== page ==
Cookbook: Setting up PHP

There is not much to learn to configure PHP with Cherokee. Cherokee-admin ships a one-click wizard that will do everything for you. It will look for the PHP interpreter, it will check whether it support FastCGI, and then it’ll perform all the necessary operations to set it up on Cherokee. It is a piece of cake.

If PHP-fpm binaries are found, those will be prioritized over the regular binaries.

There is also a screencast available at the Cherokee-Project website to demonstrate how easy it is to use the PHP wizard.

It requires a single operation to get PHP configured on a pre-existing Virtual Server: Choose the virtual server your want to configure, and click on the Behavior tab and trigger the Rule panel by clicking on the Rule Management button. Once in there, use the Add button at the top of the panel to see the available wizards.


Now select Languages and run the PHP wizard. And, that’s it. If you had php-fpm or php-cgi installed in your system, PHP should be configured now.

PHP FastCGI support

Note that only FastCGI-enabled binaries of PHP will work with the FastCGI handler. Many prepackaged versions already enable this by default. If yours does not, you will need to build a suitable binary. You can check this with the -v parameter:

$ php-cgi -v
PHP 5.2.10 (cgi-fcgi) (built: Jul 11 2009 15:33:11)
Copyright (c) 1997-2009 The PHP Group
Zend Engine v2.2.0, Copyright (c) 1998-2009 Zend Technologies

You cannot proceed unless the "cgi-fcgi" string is present.

PHP process Environment Variables

To specify Environment Variables at the Information Source level be sure to uncheck Inherit Environment. This will display the form to enter variables and values.

The PHP_FCGI_CHILDREN environment variable is mandatory for PHP FastCGI servers. It defines how much children should serve the requests coming from the webserver.

If you define PHP_FCGI_MAX_REQUESTS, the value must be negative if you do not want the PHP process to ever be restarted. If you leave it unset, PHP will take the default value (500), after which it will be restarted. It is generally a good idea to let PHP be restarted to free up resources and possible memory leaks.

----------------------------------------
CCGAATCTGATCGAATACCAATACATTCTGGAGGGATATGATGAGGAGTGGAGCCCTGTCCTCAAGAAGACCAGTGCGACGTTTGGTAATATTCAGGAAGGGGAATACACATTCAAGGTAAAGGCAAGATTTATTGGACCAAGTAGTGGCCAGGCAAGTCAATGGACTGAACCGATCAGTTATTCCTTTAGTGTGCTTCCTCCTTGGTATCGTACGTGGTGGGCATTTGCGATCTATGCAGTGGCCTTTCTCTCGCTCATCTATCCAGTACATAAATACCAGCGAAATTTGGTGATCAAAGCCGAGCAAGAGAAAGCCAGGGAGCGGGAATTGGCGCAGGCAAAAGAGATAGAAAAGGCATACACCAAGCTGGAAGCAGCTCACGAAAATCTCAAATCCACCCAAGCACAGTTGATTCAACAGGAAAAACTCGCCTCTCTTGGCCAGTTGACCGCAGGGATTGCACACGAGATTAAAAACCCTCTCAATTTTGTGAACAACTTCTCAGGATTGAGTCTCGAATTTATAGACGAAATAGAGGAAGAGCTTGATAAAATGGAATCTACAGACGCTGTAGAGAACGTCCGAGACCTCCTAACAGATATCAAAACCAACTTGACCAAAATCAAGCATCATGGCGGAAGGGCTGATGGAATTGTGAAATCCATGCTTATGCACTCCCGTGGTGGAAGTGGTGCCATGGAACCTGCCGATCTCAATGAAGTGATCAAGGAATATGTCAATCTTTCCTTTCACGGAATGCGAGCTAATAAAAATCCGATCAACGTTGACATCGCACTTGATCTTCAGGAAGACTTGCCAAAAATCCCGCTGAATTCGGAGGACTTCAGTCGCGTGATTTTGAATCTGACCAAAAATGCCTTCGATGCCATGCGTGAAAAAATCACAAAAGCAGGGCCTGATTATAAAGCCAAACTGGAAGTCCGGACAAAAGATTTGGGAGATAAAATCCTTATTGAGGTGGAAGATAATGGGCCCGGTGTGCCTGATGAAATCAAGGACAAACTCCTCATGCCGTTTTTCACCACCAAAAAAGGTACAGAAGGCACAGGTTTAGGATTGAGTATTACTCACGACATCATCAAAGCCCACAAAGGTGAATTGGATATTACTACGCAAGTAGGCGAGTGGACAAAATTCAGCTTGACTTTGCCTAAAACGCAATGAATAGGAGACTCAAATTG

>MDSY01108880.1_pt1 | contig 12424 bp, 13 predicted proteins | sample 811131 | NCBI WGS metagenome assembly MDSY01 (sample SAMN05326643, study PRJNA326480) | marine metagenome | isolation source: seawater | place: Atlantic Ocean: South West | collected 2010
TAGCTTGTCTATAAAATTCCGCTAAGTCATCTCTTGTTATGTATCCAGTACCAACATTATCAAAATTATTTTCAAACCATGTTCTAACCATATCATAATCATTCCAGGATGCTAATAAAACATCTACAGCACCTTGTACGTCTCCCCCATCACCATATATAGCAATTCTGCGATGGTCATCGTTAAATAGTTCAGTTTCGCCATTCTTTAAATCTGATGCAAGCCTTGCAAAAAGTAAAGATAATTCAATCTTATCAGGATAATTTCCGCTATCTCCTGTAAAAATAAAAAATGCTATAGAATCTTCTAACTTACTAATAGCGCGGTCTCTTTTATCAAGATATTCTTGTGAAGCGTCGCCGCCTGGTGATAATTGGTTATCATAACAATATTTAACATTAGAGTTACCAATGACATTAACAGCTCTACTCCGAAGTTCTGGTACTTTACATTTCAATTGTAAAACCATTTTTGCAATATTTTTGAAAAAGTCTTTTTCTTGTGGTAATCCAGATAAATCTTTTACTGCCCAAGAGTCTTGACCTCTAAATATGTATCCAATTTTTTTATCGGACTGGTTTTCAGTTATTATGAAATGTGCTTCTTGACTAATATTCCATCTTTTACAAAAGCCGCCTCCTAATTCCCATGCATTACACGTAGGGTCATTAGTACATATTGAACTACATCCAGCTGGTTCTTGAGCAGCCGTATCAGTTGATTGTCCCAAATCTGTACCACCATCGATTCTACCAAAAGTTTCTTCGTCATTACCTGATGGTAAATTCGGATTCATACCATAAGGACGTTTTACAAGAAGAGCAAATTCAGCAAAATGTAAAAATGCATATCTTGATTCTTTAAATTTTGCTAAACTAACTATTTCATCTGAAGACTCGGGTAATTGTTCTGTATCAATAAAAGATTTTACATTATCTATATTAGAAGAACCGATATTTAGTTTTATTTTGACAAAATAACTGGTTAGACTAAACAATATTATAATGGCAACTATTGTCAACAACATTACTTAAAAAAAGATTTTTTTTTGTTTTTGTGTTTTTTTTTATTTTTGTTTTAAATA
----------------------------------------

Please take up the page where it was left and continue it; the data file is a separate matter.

Advanced configuration

Once PHP is configured, you are free to tweak the configuration to adapt it to your specific needs. You may want to change some of the php-cgi parameters, or even point Cherokee to use distributed PHP execution.

This example shows a typical usage of FastCGI. It only uses one information source nicknamed php in this case. This connects to a FastCGI server located in localhost in port 47990. If no server is running, the webserver will run the FastCGI server by issuing the command defined as the Interpreter sub-parameter of the information source that is being accessed.

FastCGI rule sample
Common CGI options in FastCGI rule
Checkbox Value

Error Handler


Check file


Pass request


Allow XSendfile


This other example shows a typical usage of multiple FastCGI servers. It connects to FastCGI servers in several locations. If no server is running in the local computer, the webserver will run the FastCGI server by issuing the specified command. Note that for remote FastCGI servers, you are responsible for running the FastCGI services there manually.

Load balancing among information sources
Load balancing among information sources
Nick Host